Talk to Morris head coach and offensive play-caller Alan Thorson or defensive coordinator John Courter about senior Danny Friend, and variations of the word "versatility" frequently get used.
Friend lined up at end, tackle and linebacker in Courter's defense. On offense, he blocked and ran routes from his tight-end position, but he also lined up at split end or even quarterback when needed. And in case those duties were not enough, Friend stepped in at long snapper for the Redskins' special-teams unit.
In those roles, Friend had enough of an impact for the 12-2, state runner-up Redskins to be named the 2012 Morris Daily Herald All-Area Player of the Year in football.
Between Friend's junior and senior seasons, his production in the passing game stayed almost stagnant. He caught a slightly lower number of passes — 15, after having 18 receptions in 2011 — and he scored four touchdowns after getting five the year before. Friend did gain 283 yards this fall after managing 262 as a junior.
On a Morris team that rushed for 3,546 yards and passed for just 1,021 in 2012, Friend's statistical fail to tell the whole story, says Thorson.
"Danny could have had huge numbers," Thorson said. "It's one of the things where it wasn't a rip on Danny or on any of our receivers. It's more a compliment to our three running backs (Collin Grogan, Jeff Perry and Reese Sobol). He's such a good tight end and wide receiver and sixth offensive lineman."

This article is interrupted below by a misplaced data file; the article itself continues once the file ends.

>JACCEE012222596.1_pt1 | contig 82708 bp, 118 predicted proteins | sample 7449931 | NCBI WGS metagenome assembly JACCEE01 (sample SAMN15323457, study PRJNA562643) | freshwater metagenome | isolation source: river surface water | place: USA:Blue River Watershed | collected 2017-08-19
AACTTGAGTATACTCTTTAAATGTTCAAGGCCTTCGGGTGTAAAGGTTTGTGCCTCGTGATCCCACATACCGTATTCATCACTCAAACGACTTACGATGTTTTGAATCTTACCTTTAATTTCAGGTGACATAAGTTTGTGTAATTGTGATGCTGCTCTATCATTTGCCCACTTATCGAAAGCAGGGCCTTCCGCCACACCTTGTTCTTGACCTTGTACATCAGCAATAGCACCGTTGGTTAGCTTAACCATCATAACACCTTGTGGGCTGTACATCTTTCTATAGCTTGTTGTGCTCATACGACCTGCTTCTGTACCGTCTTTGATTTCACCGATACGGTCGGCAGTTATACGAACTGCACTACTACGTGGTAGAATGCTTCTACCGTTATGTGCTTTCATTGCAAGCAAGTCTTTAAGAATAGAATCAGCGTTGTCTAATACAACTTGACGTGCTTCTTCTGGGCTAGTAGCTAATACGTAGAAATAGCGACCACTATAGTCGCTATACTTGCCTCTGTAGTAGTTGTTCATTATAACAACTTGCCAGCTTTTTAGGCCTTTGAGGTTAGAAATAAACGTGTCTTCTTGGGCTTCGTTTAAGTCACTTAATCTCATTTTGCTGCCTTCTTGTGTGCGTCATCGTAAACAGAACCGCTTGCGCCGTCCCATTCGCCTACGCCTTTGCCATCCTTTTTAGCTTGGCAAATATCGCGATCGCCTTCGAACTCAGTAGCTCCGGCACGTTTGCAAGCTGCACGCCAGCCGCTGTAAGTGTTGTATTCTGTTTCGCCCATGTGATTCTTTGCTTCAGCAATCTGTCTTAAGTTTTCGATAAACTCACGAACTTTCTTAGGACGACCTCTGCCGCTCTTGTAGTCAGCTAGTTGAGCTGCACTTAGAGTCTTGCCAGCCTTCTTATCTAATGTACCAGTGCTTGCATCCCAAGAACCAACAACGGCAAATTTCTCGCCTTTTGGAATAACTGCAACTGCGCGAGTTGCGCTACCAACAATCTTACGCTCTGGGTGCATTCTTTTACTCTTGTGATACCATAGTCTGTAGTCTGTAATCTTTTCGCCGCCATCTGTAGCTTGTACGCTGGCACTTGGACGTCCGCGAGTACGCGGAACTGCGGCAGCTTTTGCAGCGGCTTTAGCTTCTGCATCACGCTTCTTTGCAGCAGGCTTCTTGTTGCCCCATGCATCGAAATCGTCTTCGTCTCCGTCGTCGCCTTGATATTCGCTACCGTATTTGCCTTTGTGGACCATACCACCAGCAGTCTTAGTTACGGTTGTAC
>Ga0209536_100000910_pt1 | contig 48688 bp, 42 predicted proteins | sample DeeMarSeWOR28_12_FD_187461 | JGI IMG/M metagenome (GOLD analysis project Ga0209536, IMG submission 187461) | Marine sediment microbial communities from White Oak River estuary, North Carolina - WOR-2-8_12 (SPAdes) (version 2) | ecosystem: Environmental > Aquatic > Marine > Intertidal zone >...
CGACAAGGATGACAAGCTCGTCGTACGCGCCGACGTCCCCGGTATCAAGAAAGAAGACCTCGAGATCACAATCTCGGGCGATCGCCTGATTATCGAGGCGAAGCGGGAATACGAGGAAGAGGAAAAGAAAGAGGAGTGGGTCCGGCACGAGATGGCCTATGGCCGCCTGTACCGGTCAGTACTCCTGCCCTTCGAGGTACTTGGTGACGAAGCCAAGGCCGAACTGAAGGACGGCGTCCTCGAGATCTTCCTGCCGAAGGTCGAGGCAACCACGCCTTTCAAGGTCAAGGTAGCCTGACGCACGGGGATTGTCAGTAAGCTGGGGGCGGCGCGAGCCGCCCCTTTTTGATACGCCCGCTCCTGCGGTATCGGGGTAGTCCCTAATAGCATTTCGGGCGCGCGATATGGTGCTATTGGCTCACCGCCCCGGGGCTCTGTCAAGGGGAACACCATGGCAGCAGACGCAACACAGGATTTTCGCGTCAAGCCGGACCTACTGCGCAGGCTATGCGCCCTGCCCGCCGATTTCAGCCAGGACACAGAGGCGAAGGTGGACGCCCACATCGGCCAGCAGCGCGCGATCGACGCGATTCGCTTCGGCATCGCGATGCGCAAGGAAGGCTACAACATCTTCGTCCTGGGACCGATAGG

Collectively, the Redskins averaged over 6.5 yards per rushing attempt this season, minimizing their need to throw the ball. They rushed more than five times as much as they passed, meaning Friend was more often a blocker than a route runner.
Friend insists that, even though he committed to a Big Ten school (Indiana) as a tight end this summer, he has no complaints about his use in the offense.
"I have no regrets. We had a great season, and my personal stats don't matter much to me as long as we're winning," Friend said. "(Doing a job that does not garner attention is) not frustrating. Our linemen did it every game and never get any respect. Those five guys up front never see their names anywhere."